Wednesday, April 2, 2014

Janelle Monae Updates David Bowie's 'Heroes' in New Cover

Jason Newman/RollingStone

Ask Janelle Monae if she was scared or nervous to cover David Bowie's iconic "Heroes" as part of Pepsi's 2014 "Now Is What You Make It" campaign and the answer is blunt and resolute.

"Hellll no," she tells Rolling Stone from a "cave in Mexico City." "Bowie knows what’s up. He’s a fan and I’m a fan of him. The respect is mutual. I hear from his wife Iman that he’s a huge supporter of me, the way I dress and my music. I just hope that we made him proud."

Despite a basic adherence to the song's chord changes and gradual, grand buildup, Monae and her production team — the same group behind 2010's The ArchAndroid and 2013's The Electric Lady — radically update Bowie's 1977 classic. Eschewing the original's slow-burn guitar in favor of warbled dubstep-friendly synths, Monae transforms the track into an EDM/New Wave hybrid supporting her future soul vocals.

"Bowie is part of my musical DNA in so many ways," Monae says. "And 'Heroes’ is one of my favorite Bowie songs. When you love your favorite song, you want to keep some of the beautiful qualities of the original, but we brought Atlanta in the drums and wanted them to be thick and hit hard. It’s like us reimagining it. I thought, ‘If this song was in my dream, how would it get from our dream to my reality?’"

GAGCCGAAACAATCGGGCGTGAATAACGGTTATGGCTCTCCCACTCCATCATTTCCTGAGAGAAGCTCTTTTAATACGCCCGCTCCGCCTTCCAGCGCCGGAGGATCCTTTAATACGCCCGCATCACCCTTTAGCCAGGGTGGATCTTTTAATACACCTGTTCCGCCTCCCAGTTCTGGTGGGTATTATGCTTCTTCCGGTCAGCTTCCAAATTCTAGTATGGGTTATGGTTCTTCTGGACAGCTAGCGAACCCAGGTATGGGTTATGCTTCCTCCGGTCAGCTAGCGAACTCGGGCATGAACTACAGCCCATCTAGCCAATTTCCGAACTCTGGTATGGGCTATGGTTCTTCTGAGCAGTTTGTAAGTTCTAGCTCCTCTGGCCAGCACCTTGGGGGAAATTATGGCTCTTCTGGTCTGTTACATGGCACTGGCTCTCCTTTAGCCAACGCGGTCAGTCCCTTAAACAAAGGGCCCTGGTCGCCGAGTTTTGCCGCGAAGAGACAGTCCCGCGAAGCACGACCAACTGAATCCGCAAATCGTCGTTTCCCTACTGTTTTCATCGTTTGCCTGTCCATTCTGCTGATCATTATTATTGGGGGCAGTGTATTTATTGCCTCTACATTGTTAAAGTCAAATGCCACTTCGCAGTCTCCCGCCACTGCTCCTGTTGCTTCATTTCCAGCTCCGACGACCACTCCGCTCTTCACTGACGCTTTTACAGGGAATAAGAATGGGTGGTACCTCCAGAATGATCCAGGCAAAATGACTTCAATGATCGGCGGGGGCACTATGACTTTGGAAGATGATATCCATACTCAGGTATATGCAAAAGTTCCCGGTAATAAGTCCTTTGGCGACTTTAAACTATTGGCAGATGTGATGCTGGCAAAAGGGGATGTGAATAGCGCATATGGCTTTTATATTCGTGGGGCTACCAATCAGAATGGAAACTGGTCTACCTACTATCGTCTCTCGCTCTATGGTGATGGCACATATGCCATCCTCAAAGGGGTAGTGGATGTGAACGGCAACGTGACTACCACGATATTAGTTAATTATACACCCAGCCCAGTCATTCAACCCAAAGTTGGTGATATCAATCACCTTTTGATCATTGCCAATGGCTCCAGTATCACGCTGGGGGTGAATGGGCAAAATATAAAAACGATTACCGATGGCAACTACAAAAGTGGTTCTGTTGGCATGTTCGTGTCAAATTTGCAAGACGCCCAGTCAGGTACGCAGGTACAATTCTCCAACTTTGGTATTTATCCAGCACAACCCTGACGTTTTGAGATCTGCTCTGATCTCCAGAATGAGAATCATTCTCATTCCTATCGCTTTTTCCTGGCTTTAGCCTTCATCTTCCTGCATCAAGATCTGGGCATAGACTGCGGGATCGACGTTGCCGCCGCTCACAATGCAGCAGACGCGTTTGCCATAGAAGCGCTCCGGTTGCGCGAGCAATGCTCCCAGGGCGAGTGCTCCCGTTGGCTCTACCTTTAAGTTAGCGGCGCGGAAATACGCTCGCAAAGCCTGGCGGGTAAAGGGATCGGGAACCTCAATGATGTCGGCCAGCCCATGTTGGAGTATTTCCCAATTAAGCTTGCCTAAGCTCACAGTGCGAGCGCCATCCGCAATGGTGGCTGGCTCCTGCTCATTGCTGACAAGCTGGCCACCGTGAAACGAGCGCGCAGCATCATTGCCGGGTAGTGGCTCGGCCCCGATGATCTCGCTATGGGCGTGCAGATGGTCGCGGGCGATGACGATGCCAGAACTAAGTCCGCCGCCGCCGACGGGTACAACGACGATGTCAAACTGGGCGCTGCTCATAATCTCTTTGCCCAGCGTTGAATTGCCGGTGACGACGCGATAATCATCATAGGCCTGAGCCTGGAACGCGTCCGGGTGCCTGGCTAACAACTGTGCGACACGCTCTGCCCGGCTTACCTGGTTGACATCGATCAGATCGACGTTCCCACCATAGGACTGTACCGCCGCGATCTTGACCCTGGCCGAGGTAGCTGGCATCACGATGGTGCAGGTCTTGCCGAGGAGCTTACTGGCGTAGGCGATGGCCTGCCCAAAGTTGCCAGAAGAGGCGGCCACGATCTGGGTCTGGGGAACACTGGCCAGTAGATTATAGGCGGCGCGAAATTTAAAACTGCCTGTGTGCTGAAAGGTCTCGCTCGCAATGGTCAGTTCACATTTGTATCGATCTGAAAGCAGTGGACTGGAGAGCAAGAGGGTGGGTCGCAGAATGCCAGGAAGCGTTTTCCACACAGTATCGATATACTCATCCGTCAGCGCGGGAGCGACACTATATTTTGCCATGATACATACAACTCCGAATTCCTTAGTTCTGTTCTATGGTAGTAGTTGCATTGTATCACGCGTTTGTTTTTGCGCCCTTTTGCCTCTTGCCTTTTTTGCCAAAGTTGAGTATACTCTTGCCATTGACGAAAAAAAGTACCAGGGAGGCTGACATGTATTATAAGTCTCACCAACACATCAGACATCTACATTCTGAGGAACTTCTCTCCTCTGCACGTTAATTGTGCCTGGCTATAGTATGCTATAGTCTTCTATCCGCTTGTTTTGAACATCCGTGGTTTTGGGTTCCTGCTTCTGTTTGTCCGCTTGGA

Monae says she was drawn to the song by its lyrical message as much as the music. "It’s very hopeful," says the singer. "The way the world is today, you can never write enough inspiring or motivating songs or songs that embolden the people and make us feel fearless. Those lyrics spoke to me as someone who is for the people. I try to inspire and lead by example and be the change that I want to see. So this song is a poster child for just that."

As part of the campaign, which aims to intertwine soccer and music, Monae filmed an interactive video for the track in Rio de Janeiro, Brazil with numerous global soccer stars. Playing a busker in the spot, the role was method acting of sorts for the singer, who began her career in Atlanta walking around campuses with a guitar and playing in dorm lounges and library steps for whoever would hear her.

For Monae, she and the Thin White Duke have more in common than one might assume. "He’s mysterious and I love the mystery," says the singer. "He’s reinvented himself over and over again. Even now, he’s morphed into something that no one else is doing. That’s what I love most about him; he’s transcendent. He’s a true time traveler and I think that that is a part of who I am and the legacy that I want people to remember. I will never expire. Nor will David Bowie. And I say that with humility, but with the utmost confidence. "

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